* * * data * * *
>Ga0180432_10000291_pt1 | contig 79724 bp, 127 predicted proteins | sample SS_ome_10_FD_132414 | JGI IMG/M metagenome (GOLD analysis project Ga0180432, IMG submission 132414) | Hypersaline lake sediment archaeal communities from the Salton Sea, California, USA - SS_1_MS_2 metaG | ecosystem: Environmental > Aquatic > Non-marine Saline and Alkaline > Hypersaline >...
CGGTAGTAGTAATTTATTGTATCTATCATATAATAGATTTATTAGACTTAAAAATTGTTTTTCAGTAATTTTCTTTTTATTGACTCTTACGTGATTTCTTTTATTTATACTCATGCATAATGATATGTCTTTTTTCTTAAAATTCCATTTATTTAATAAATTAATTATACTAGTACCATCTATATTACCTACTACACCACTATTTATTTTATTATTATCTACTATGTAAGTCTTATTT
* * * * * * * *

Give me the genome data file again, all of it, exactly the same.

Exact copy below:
>Ga0180432_10000291_pt1 | contig 79724 bp, 127 predicted proteins | sample SS_ome_10_FD_132414 | JGI IMG/M metagenome (GOLD analysis project Ga0180432, IMG submission 132414) | Hypersaline lake sediment archaeal communities from the Salton Sea, California, USA - SS_1_MS_2 metaG | ecosystem: Environmental > Aquatic > Non-marine Saline and Alkaline > Hypersaline >...
CGGTAGTAGTAATTTATTGTATCTATCATATAATAGATTTATTAGACTTAAAAATTGTTTTTCAGTAATTTTCTTTTTATTGACTCTTACGTGATTTCTTTTATTTATACTCATGCATAATGATATGTCTTTTTTCTTAAAATTCCATTTATTTAATAAATTAATTATACTAGTACCATCTATATTACCTACTACACCACTATTTATTTTATTATTATCTACTATGTAAGTCTTATTT